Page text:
AbstractChemoimmunotherapy has been the standard of care for patients with chronic lymphocytic leukemia for a long time. However, over the last few years, novel agents have produced unprecedented outcomes in treatment-naïve and relapsed/refractory chronic lymphocytic leukemia. With the advent of these targeted agents, treatment options have diversified very considerably and new questions have emerged. For example, it is unclear whether these novel agents should be used as sequential monotherapies until disease progression or whether they should preferably be combined in time-limited treatment regimens aimed at achieving deep and durable remissions. While both approaches yield high response rates and long progression-free and overall survival, it remains challenging to identify patients individually for the optimal concept. This review provides guidance in this decision process by presenting evidence on sequential and combined use of novel agents and discussing the advantages and drawbacks of these two approaches.
Chemoimmunotherapy has been the standard first-line treatment of choice for patients with chronic lymphocytic leukemia (CLL) for many years.21 However, with the advent of novel, targeted agents, the survival of CLL patients has improved markedly and treatment options have diversified, especially for patients with high-risk CLL.73 Recently published studies directly comparing standard chemoimmunotherapy against novel agents have demonstrated the superiority of the latter in various groups of patients.108 Chemoimmunotherapy still plays a role in the treatment of patients with mutated IGHV genes, in whom the combination of fludarabine, cyclophosphamide and rituximab produces a remarkably long progression-free survival (PFS) in nearly half of the patients, with the possibility of cure in those who have not relapsed beyond 10 years.1211
With ibrutinib pushing into first-line treatment algorithms and other novel agents such as venetoclax and idelalisib proving their efficacy as monotherapy as well as in various combinations, new challenges are emerging. Information is needed to determine whether novel agents should be used in combination or as sequential monotherapies. Another burning issue is how to manage patients who are refractory to or relapse after treatment with novel agents.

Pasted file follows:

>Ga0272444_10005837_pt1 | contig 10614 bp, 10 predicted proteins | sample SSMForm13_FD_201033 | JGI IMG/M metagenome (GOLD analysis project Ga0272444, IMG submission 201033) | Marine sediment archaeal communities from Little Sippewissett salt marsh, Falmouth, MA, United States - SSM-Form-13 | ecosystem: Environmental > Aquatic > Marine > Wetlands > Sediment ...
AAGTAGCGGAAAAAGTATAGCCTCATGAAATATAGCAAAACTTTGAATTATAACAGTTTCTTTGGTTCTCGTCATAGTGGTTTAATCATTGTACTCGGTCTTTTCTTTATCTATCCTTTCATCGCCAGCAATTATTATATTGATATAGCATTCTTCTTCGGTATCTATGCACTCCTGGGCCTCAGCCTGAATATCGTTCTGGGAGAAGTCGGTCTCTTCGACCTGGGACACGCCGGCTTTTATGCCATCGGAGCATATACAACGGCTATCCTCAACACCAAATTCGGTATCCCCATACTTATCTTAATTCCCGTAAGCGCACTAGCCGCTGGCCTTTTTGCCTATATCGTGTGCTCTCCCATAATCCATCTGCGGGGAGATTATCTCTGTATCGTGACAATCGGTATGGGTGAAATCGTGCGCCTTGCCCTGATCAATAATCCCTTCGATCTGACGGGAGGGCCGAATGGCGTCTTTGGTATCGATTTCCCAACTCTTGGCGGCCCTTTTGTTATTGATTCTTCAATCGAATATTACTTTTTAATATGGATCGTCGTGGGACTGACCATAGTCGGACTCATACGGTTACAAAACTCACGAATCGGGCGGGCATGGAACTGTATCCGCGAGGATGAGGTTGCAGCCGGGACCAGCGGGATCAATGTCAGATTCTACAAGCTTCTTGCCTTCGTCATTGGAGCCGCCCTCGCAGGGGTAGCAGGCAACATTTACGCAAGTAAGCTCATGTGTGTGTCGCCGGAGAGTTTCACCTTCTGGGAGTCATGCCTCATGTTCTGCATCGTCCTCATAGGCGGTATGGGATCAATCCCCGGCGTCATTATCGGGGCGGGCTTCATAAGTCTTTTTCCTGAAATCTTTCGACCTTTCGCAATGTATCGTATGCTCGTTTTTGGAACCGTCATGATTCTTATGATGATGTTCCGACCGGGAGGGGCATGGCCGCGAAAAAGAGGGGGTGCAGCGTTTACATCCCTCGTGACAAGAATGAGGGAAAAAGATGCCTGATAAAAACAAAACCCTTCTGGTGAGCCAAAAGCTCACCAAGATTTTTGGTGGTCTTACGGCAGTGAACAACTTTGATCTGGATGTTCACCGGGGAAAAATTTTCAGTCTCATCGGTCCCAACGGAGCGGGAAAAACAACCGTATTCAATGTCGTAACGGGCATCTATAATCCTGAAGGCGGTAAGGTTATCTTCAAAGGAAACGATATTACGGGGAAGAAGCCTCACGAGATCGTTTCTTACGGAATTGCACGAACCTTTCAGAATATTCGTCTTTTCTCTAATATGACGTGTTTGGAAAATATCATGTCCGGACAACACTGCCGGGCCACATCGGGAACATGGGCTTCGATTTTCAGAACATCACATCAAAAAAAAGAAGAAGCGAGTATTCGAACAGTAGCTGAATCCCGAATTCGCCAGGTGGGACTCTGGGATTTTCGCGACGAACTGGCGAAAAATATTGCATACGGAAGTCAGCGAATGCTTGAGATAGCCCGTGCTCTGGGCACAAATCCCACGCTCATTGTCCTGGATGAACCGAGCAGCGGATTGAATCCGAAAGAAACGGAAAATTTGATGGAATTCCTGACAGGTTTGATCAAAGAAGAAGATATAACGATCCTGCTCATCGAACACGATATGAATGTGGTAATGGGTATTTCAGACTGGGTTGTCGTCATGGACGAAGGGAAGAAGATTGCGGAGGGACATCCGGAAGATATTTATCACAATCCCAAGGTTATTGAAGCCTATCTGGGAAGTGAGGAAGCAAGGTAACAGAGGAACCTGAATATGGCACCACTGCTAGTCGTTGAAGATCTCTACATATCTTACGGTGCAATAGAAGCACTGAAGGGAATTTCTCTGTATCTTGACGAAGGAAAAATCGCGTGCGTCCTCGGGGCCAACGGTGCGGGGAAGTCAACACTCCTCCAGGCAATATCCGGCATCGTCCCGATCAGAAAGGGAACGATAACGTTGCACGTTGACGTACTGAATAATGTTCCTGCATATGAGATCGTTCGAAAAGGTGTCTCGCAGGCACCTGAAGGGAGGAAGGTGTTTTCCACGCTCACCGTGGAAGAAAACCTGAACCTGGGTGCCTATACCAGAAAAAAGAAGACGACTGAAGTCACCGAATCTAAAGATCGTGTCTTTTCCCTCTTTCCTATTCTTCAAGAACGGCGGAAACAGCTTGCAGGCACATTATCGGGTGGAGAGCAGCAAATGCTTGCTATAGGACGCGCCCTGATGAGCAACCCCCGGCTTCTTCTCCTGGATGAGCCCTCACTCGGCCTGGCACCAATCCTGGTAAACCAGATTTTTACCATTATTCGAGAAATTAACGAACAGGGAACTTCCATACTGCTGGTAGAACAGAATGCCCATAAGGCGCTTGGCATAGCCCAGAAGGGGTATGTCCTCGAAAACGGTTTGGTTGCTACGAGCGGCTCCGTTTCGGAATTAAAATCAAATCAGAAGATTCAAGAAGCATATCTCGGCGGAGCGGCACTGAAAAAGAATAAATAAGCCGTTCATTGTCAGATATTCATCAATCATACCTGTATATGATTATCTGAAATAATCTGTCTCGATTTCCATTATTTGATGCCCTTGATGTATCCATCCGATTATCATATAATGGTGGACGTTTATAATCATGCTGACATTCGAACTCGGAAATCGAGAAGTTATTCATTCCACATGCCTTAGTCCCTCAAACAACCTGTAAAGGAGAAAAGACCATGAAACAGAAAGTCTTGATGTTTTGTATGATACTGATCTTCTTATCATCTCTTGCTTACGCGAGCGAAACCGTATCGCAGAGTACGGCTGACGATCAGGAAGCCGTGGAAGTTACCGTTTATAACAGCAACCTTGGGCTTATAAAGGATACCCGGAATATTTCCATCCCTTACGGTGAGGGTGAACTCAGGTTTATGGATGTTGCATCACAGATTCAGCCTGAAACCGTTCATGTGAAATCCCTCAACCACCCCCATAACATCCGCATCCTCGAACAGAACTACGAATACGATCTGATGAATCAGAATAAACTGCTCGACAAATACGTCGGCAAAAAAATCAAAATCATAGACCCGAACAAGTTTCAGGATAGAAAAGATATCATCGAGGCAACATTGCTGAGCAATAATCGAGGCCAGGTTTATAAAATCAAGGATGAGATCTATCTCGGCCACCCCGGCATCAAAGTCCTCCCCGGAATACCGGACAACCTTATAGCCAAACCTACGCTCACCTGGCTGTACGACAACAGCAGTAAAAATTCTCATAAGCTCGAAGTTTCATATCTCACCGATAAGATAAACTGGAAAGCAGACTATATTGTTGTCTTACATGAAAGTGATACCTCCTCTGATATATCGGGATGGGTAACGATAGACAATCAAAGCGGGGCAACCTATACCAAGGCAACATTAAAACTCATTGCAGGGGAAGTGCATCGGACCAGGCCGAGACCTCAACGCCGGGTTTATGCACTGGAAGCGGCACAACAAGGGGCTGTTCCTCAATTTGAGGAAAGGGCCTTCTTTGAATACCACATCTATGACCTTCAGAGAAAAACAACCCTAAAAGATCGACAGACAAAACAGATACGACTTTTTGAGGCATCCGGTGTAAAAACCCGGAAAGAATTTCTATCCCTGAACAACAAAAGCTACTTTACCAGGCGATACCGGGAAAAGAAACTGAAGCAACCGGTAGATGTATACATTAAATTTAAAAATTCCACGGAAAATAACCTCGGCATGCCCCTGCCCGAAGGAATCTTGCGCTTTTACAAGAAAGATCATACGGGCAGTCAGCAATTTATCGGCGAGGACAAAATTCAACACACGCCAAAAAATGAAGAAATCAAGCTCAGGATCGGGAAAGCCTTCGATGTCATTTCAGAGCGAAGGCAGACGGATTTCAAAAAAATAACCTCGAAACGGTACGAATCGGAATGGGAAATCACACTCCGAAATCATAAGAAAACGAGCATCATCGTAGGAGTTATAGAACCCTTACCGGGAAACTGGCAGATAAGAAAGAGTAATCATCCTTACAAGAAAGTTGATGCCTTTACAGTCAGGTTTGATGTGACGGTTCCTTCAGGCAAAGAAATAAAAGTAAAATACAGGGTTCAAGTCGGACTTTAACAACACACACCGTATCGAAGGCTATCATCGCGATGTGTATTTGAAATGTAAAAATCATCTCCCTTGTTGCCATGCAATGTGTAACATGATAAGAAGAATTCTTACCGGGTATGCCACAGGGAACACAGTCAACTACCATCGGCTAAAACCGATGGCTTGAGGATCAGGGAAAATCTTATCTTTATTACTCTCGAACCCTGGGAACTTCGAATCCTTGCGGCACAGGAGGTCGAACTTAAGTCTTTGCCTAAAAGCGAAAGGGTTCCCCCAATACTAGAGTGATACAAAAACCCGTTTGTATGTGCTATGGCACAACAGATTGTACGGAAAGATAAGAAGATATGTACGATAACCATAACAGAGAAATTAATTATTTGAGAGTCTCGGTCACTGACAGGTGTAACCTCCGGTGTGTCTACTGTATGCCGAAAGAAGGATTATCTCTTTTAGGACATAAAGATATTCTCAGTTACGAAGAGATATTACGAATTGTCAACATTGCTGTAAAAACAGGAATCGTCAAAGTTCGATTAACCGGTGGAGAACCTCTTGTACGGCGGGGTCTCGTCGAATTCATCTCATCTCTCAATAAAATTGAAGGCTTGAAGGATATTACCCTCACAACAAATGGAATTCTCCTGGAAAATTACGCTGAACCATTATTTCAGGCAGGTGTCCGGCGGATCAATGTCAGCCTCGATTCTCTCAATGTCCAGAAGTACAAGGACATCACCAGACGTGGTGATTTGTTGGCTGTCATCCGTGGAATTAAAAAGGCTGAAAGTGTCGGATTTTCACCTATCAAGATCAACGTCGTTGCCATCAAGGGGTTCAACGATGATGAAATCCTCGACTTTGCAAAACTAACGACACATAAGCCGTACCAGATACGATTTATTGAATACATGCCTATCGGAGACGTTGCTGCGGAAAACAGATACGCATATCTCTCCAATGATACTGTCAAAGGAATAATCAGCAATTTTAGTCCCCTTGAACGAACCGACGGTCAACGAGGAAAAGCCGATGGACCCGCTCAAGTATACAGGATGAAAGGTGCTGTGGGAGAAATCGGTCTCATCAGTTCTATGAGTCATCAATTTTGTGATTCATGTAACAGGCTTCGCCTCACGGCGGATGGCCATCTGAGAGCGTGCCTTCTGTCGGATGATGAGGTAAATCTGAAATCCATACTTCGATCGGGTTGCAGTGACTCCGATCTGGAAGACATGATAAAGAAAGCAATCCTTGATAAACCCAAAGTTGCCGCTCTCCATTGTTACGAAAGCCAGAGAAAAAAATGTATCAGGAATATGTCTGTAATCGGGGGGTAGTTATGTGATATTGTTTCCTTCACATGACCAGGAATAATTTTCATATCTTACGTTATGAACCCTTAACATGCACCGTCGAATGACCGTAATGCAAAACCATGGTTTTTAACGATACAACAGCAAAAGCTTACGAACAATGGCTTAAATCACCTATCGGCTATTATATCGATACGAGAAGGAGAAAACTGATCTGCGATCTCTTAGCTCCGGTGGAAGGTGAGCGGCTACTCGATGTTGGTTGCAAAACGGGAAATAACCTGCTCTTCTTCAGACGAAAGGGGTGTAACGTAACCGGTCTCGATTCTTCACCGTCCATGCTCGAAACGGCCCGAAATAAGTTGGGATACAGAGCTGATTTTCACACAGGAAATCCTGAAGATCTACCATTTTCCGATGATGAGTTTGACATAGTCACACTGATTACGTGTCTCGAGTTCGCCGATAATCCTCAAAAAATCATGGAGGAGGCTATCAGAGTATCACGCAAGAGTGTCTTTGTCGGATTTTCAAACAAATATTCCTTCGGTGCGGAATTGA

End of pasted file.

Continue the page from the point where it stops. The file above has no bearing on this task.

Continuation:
In this review, we discuss currently approved treatment options as well as new approaches using novel agents and address optimal sequencing of single agents and the most promising combination treatments. Furthermore, we debate the concepts of time-limited versus indefinite treatment and offer guidance for treatment decisions in routine care of patients.
Approved targeted agents in chronic lymphocytic leukemia
Ibrutinib is an inhibitor of Bruton tyrosine kinase (BTK), which is an intracellular protein downstream of the B-cell receptor. Ibrutinib has been approved for and implemented in the treatment of previously untreated and relapsed/refractory (r/r) CLL patients following the impressive results of the pivotal RESONATE-2 trial.14133 The phase III trial demonstrated markedly prolonged PFS and overall survival (OS) in ibrutinib-treated patients compared to patients treated with chlorambucil monotherapy. The superiority of ibrutinib was shown independently of genetic subgroups and a recent follow-up documented an overall response rate (ORR) of 92% and a 2-year PFS of 89% in the ibrutinib arm.15 Data from the first trial investigating indefinite ibrutinib treatment in young, fit CLL patients versus the standard of care in these patients (fludarabine, cyclophosphamide and rituximab) were published recently.9 The ECOG-ACRIN E1912 intergroup trial showed significant PFS and OS advantages for patients treated with ibrutinib plus rituximab (Table 1). Improved survival was observed across all analyzed subgroups except for IGHV-mutated patients. In another recently published study, Woyach and colleagues evaluated the efficacy of ibrutinib alone or in combination with rituximab in CLL patients ≥65 years and compared it to that of bendamustine plus rituximab.10 The study showed a clear PFS advantage for both ibrutinib and ibrutinib plus rituximab compared with bendamustine plus rituximab. Due to the planned cross-over no significant survival differences were seen in the IGHV-mutated group or with regards to OS. The addition of rituximab to ibrutinib did not result in an improved survival.